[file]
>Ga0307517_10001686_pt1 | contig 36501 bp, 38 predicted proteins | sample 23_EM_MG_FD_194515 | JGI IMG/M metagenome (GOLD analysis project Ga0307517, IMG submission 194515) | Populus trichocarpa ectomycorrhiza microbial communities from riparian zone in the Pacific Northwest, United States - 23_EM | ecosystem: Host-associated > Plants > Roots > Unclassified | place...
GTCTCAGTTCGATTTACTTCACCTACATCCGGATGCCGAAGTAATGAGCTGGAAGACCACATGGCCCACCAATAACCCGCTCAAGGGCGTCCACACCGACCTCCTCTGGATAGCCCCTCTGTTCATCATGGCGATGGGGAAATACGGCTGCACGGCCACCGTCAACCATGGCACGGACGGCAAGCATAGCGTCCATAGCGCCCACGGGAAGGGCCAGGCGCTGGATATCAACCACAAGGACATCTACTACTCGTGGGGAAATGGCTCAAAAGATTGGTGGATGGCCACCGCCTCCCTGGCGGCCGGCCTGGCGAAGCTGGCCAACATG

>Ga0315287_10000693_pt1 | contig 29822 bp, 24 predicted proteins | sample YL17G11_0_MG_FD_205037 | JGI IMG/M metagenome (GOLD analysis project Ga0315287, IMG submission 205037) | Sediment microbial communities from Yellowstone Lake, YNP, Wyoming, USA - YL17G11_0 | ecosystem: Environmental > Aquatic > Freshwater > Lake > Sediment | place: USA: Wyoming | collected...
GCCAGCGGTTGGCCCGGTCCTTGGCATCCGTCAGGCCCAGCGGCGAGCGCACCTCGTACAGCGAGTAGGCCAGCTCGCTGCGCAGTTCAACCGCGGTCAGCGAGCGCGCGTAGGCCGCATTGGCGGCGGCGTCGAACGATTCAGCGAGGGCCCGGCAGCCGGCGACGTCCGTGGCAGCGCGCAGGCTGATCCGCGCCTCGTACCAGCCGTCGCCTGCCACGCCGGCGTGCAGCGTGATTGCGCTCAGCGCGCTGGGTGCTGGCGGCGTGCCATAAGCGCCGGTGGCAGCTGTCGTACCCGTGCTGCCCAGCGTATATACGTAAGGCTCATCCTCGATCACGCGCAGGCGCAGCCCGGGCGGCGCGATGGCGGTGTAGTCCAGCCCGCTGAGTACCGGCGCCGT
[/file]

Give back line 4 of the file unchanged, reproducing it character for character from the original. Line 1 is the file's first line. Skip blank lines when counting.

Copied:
GCCAGCGGTTGGCCCGGTCCTTGGCATCCGTCAGGCCCAGCGGCGAGCGCACCTCGTACAGCGAGTAGGCCAGCTCGCTGCGCAGTTCAACCGCGGTCAGCGAGCGCGCGTAGGCCGCATTGGCGGCGGCGTCGAACGATTCAGCGAGGGCCCGGCAGCCGGCGACGTCCGTGGCAGCGCGCAGGCTGATCCGCGCCTCGTACCAGCCGTCGCCTGCCACGCCGGCGTGCAGCGTGATTGCGCTCAGCGCGCTGGGTGCTGGCGGCGTGCCATAAGCGCCGGTGGCAGCTGTCGTACCCGTGCTGCCCAGCGTATATACGTAAGGCTCATCCTCGATCACGCGCAGGCGCAGCCCGGGCGGCGCGATGGCGGTGTAGTCCAGCCCGCTGAGTACCGGCGCCGT